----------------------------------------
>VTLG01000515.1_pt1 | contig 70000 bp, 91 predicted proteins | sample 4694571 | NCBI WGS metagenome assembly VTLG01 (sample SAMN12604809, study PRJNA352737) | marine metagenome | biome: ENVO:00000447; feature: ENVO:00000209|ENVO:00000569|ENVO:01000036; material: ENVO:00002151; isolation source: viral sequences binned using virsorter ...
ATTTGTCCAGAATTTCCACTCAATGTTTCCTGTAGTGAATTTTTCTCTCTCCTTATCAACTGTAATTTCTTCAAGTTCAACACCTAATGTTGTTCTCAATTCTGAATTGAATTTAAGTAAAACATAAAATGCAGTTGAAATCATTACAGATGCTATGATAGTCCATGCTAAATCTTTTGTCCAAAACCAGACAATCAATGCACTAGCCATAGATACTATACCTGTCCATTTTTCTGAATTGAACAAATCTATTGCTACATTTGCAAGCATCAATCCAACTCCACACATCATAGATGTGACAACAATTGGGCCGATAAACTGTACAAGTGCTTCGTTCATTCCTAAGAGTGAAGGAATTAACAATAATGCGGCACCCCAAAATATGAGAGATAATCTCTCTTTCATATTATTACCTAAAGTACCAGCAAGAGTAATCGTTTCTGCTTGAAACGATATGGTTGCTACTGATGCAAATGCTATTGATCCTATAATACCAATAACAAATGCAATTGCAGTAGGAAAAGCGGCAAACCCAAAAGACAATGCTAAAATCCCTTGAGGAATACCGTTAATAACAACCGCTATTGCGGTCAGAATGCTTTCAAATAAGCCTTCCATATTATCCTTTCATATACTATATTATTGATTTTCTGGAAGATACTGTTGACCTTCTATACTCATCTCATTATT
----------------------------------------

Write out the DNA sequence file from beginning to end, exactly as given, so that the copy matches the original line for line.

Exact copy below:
>VTLG01000515.1_pt1 | contig 70000 bp, 91 predicted proteins | sample 4694571 | NCBI WGS metagenome assembly VTLG01 (sample SAMN12604809, study PRJNA352737) | marine metagenome | biome: ENVO:00000447; feature: ENVO:00000209|ENVO:00000569|ENVO:01000036; material: ENVO:00002151; isolation source: viral sequences binned using virsorter ...
ATTTGTCCAGAATTTCCACTCAATGTTTCCTGTAGTGAATTTTTCTCTCTCCTTATCAACTGTAATTTCTTCAAGTTCAACACCTAATGTTGTTCTCAATTCTGAATTGAATTTAAGTAAAACATAAAATGCAGTTGAAATCATTACAGATGCTATGATAGTCCATGCTAAATCTTTTGTCCAAAACCAGACAATCAATGCACTAGCCATAGATACTATACCTGTCCATTTTTCTGAATTGAACAAATCTATTGCTACATTTGCAAGCATCAATCCAACTCCACACATCATAGATGTGACAACAATTGGGCCGATAAACTGTACAAGTGCTTCGTTCATTCCTAAGAGTGAAGGAATTAACAATAATGCGGCACCCCAAAATATGAGAGATAATCTCTCTTTCATATTATTACCTAAAGTACCAGCAAGAGTAATCGTTTCTGCTTGAAACGATATGGTTGCTACTGATGCAAATGCTATTGATCCTATAATACCAATAACAAATGCAATTGCAGTAGGAAAAGCGGCAAACCCAAAAGACAATGCTAAAATCCCTTGAGGAATACCGTTAATAACAACCGCTATTGCGGTCAGAATGCTTTCAAATAAGCCTTCCATATTATCCTTTCATATACTATATTATTGATTTTCTGGAAGATACTGTTGACCTTCTATACTCATCTCATTATT